An idiosyncratic celebration of science, nature, and human ingenuity, The Star-Crossed Stone is as charming and unforgettable as the fossil at its heart.
Whether the fossil record should be read at face value or whether it presents a distorted view of the history of life is an argument seemingly as old as many fossils themselves. In the late 1700s, Georges Cuvier argued for a literal interpretation, but in the early 1800s, Charles Lyell’s gradualist view of the earth’s history required a more nuanced interpretation of that same record. To this day, the tension between literal and interpretive readings lies at the heart of paleontological research, influencing the way scientists view extinction patterns and their causes, ecosystem persistence and turnover, and the pattern of morphologic change and mode of speciation.
With Stratigraphic Paleobiology, Mark E. Patzkowsky and Steven M. Holland present a critical framework for assessing the fossil record, one based on a modern understanding of the principles of sediment accumulation. Patzkowsky and Holland argue that the distribution of fossil taxa in time and space is controlled not only by processes of ecology, evolution, and environmental change, but also by the stratigraphic processes that govern where and when sediment that might contain fossils is deposited and preserved. The authors explore the exciting possibilities of stratigraphic paleobiology, and along the way demonstrate its great potential to answer some of the most critical questions about the history of life: How and why do environmental niches change over time? What is the tempo and mode of evolutionary change and what processes drive this change? How has the diversity of life changed through time, and what processes control this change? And, finally, what is the tempo and mode of change in ecosystems over time?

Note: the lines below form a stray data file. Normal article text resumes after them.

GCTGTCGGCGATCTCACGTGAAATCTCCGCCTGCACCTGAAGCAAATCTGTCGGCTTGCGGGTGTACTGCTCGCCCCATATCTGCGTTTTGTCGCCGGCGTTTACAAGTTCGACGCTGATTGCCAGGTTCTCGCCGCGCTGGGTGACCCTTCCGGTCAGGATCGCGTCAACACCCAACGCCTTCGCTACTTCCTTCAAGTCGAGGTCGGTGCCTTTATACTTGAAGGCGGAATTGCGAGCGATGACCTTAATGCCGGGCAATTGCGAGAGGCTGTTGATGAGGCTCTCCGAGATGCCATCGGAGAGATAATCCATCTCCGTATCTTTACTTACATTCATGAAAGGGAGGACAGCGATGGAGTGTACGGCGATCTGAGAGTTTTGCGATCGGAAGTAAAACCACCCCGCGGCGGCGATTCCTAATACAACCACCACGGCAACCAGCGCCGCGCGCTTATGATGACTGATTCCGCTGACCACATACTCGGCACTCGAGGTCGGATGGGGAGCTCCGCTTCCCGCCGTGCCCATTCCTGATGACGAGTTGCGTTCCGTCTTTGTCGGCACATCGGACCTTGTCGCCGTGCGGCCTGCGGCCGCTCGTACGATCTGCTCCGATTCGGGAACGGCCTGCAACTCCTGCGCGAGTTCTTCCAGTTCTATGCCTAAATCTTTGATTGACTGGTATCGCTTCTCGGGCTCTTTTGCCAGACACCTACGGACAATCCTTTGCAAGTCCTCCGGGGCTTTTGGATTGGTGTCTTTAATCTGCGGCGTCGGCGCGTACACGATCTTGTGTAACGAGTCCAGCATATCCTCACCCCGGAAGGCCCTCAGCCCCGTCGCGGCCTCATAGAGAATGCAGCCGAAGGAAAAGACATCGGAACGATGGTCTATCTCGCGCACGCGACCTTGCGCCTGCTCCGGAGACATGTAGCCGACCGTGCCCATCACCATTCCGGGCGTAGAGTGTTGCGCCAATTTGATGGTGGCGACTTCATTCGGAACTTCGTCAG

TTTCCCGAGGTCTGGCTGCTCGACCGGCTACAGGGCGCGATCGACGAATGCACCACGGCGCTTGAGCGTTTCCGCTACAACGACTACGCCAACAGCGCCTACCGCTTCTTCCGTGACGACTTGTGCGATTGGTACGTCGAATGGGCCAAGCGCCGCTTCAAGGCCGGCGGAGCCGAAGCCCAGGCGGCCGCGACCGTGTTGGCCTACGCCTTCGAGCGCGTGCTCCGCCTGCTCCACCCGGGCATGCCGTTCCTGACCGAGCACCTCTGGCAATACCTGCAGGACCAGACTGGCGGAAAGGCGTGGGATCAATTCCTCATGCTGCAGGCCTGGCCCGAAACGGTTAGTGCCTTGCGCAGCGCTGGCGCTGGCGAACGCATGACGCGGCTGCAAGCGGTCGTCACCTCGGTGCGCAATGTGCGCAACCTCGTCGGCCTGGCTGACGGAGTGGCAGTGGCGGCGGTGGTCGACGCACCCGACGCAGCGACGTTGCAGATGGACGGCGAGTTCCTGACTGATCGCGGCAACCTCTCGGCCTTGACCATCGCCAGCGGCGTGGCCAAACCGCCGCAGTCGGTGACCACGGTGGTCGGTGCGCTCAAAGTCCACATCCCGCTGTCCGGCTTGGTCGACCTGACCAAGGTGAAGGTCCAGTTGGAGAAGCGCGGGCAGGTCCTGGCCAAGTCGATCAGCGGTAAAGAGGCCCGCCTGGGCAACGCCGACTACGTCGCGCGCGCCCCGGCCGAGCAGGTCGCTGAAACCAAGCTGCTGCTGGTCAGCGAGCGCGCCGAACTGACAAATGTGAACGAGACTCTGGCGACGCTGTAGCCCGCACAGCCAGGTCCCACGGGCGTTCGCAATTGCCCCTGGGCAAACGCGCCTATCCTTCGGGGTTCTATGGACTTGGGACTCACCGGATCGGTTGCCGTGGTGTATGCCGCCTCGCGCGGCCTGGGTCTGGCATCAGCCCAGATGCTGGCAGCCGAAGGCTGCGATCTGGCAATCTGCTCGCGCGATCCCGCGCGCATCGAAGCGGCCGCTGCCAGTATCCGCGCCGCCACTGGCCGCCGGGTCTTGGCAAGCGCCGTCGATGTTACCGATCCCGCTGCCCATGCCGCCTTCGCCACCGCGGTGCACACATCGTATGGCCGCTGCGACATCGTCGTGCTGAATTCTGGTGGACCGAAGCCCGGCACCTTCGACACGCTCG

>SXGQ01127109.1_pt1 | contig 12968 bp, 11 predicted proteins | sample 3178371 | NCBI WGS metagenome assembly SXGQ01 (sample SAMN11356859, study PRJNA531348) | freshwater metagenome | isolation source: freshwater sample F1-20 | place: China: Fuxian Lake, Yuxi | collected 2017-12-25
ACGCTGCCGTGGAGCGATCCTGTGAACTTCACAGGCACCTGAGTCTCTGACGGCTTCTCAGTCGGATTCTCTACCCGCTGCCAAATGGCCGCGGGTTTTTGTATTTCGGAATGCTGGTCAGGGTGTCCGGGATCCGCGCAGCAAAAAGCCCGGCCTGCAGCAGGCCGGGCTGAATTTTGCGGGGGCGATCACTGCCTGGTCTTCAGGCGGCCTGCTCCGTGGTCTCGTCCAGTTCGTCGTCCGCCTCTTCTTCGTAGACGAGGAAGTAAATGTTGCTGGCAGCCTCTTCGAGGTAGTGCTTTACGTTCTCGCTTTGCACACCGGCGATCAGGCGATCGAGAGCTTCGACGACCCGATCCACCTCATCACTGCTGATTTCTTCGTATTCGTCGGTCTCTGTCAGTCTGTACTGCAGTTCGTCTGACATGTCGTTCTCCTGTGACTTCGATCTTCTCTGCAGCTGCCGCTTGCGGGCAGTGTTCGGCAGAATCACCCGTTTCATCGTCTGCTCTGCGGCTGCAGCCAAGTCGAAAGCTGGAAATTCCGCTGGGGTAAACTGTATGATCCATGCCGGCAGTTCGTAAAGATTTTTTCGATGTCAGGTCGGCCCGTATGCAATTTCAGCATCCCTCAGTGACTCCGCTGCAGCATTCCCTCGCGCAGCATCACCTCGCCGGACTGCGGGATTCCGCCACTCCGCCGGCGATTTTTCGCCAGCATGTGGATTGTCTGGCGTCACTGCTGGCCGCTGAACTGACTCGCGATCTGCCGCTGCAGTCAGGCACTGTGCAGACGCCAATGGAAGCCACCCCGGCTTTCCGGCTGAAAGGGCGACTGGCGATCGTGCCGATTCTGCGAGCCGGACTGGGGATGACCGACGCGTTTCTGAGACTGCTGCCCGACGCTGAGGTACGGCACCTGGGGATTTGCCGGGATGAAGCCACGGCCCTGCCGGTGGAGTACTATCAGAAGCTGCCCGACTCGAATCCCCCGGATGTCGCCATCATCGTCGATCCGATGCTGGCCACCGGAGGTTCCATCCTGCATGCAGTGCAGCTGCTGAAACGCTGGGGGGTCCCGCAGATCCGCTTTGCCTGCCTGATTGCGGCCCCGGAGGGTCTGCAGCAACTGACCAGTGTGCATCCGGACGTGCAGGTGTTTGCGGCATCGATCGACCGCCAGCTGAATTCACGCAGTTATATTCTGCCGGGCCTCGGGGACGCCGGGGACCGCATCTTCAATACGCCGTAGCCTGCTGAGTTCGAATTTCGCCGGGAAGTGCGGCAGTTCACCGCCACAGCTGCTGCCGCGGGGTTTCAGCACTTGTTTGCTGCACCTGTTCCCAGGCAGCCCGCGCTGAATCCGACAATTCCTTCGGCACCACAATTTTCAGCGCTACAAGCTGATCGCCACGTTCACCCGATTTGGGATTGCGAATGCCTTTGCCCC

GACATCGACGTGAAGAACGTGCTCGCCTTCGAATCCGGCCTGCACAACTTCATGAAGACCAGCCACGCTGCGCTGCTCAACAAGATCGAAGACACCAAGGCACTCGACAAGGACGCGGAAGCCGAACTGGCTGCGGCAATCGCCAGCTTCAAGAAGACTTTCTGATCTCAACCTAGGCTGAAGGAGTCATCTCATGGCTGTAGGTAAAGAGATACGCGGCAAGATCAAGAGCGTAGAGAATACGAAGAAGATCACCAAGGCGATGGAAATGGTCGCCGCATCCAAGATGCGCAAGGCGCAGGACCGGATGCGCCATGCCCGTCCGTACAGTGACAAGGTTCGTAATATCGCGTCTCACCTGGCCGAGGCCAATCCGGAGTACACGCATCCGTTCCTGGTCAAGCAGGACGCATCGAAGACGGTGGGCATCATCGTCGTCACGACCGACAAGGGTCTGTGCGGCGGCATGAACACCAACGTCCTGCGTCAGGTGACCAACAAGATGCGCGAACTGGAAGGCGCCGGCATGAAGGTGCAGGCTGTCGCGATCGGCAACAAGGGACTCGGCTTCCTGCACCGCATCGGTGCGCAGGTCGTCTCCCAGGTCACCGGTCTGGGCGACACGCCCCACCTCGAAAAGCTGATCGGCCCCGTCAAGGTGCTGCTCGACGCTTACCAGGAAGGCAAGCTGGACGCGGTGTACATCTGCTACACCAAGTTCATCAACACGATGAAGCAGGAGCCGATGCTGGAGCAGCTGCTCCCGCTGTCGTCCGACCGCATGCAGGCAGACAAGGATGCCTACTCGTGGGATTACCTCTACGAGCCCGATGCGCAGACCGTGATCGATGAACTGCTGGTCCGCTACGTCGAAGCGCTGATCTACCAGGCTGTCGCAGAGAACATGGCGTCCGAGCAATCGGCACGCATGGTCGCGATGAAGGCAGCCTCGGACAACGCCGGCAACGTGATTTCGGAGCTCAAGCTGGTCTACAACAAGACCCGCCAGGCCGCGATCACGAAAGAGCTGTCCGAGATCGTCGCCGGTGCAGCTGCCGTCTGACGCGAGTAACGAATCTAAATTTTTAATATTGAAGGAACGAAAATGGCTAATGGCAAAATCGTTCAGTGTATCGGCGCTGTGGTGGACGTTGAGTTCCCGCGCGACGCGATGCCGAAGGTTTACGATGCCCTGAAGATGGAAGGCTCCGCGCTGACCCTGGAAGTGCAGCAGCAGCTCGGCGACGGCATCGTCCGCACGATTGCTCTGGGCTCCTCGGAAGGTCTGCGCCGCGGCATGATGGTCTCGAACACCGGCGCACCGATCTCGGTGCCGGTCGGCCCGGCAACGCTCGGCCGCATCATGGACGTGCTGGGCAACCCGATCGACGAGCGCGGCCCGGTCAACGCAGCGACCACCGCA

Breathtaking in scope, this is the first survey of the entire
ecological history of life on land—from the earliest traces
of terrestrial organisms over 400 million years ago to the
beginning of human agriculture. By providing myriad insights
into the unique ecological information contained in the
fossil record, it establishes a new and ambitious basis for
the study of evolutionary paleoecology of land ecosystems.
A joint undertaking of the Evolution of Terrestrial
Ecosystems Consortium at the National Museum of Natural
History, Smithsonian Institution, and twenty-six additional
researchers, this book begins with four chapters that lay out
the theoretical background and methodology of the science of
evolutionary paleoecology. Included are a comprehensive
review of the taphonomy and paleoenvironmental settings of
fossil deposits as well as guidelines for developing
ecological characterizations of extinct organisms and the
communities in which they lived. The remaining three
chapters treat the history of terrestrial ecosystems through
geological time, emphasizing how ecological interactions have